One Islamist panelist added that progress in men’s views of women is not tied to the secularization of society but around human development. Considering the resilience of certain, patriarchal views of women in Western societies, we may have to agree with her.

Questions for Egypt’s Christian Community 
Throughout the project, I attempted to establish contact with Egyptians via Twitter, Facebook, and even email. For instance, I sent two of the Egyptian panelists at “Women Making Democracy” a few questions after the conference, encouraged by one direct tweet and a few re-tweets—all to no result.

There was one more under-represented minority group I kept an eye on through a couple of blogs and small publications: Coptic Christians. I always found it fascinating that the Copts dominated Egypt for centuries, even after the Arabs took control. What does that mean in terms of retaining an identity as a minority that is often under attack? I had followed the blog of Jayson Casper, an American writer and reporter living in Egypt, who is also a professed Christian and writes often about the concerns of the Christian community. I contacted him about a Q&A, and he was most generous and insightful.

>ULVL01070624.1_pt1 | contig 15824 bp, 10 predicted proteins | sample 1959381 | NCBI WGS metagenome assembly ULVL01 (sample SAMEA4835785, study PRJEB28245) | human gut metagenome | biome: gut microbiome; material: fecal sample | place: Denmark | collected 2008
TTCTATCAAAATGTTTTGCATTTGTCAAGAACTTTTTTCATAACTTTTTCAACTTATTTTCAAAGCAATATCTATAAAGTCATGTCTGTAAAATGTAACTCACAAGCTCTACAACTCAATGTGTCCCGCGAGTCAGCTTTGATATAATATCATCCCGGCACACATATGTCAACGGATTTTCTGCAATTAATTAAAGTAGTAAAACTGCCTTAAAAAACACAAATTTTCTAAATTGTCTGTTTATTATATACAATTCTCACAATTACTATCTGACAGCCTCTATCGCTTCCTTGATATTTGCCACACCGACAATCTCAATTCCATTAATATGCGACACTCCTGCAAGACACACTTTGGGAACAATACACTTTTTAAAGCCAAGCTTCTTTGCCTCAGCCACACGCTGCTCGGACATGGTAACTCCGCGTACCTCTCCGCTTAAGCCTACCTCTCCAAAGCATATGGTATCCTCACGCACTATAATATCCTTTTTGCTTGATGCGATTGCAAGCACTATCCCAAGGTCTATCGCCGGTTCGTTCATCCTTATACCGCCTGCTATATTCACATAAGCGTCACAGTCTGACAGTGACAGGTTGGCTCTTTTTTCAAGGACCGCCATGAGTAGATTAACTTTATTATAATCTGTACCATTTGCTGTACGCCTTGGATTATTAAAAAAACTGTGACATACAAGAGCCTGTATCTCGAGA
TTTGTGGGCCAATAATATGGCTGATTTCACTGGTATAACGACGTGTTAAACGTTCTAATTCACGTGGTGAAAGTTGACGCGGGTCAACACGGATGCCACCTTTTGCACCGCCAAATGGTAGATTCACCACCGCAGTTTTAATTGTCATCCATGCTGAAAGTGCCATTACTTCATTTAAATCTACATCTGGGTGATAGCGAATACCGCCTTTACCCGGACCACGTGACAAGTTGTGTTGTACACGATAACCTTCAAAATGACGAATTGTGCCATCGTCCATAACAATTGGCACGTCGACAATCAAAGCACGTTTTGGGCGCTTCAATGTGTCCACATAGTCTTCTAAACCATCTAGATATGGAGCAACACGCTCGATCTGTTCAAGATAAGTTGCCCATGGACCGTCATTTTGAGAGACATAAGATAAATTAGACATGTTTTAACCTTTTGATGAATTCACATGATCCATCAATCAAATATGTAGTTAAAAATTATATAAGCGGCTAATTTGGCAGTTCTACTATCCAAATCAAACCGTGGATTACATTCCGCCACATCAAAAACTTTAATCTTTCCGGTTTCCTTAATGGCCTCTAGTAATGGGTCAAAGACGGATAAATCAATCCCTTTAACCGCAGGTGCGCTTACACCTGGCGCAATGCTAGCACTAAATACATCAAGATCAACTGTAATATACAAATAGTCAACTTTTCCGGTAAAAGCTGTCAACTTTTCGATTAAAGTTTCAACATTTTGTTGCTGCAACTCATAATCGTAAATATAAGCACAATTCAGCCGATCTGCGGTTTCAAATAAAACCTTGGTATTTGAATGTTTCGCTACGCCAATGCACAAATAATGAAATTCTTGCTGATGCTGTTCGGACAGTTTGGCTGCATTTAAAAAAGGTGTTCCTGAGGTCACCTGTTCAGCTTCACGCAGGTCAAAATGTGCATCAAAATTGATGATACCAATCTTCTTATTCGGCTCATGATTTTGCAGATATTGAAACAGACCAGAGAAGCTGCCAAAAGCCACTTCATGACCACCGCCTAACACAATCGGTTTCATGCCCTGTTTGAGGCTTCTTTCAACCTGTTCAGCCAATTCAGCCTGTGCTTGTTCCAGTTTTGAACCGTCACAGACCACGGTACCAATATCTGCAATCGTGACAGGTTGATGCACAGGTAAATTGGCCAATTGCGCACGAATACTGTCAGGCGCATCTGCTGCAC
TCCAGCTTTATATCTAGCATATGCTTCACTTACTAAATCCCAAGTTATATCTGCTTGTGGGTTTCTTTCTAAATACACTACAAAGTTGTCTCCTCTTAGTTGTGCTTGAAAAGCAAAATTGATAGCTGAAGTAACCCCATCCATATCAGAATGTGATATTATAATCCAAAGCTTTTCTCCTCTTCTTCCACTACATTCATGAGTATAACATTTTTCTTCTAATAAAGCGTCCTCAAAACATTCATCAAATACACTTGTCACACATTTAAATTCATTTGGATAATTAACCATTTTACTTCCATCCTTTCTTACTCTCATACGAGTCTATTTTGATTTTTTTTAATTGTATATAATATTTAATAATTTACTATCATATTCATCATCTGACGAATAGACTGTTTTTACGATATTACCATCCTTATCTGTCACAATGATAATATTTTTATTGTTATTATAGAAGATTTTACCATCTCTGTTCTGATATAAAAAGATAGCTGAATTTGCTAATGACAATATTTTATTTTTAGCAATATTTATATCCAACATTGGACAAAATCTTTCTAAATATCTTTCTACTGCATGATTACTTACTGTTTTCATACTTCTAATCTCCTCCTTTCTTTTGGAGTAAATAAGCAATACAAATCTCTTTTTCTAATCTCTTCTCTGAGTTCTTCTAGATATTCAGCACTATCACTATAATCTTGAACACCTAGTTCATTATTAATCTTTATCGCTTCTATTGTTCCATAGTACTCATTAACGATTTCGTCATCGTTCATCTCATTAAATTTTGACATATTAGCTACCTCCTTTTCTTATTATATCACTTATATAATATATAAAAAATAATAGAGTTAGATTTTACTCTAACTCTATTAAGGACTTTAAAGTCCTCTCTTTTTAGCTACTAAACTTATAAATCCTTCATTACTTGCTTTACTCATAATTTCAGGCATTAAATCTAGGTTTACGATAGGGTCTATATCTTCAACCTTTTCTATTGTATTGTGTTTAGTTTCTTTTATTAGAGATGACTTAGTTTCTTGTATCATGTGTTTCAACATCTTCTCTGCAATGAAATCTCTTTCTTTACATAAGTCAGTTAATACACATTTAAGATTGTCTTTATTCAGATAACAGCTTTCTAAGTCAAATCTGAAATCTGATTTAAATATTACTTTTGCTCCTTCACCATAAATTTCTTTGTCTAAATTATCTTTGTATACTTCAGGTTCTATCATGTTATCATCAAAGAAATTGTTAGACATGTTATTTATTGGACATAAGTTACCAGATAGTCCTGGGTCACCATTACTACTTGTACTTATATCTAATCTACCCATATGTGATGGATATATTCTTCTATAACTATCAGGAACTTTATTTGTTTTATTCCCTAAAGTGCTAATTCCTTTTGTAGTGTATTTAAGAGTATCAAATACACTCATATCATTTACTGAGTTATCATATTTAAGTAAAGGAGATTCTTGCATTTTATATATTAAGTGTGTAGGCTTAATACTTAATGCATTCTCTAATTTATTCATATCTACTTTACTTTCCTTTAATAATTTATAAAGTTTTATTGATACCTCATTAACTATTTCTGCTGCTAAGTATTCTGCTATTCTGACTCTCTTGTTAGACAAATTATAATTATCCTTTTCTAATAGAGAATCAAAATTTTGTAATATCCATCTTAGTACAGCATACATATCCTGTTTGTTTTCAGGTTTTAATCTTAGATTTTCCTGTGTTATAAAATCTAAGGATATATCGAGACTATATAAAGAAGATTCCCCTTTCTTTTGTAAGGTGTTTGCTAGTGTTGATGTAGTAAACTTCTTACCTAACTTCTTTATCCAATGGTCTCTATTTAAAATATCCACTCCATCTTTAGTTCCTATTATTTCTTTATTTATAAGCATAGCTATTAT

Again, even among a relatively small group—10 percent of Egypt’s population—there are marked differences in aspirations and in vision for the future of Egypt and the Copts.

Closing Thoughts

In recent weeks, news headlines in Egypt have been dominated by the presidential race—with scores of candidates disqualified by the election commission, and accusations of military interference in these decisions.  According to Egypt Daily News, there are now 13 presidential candidates.  With only a month before elections, a headline in the same publication asks, “Is Egypt headed for Islamist rule?” As it turns out, the article was written for CNN by Isobel Coleman, a senior fellow with the Council on Foreign Relations. Coleman calls the race “a political roller coaster,” and goes on to point out that the greatest difference between candidates is in their visions for the role of Islam in the new Egypt.

Which leads me to think the bigger question might be, what will Islamist rule look like in Egypt?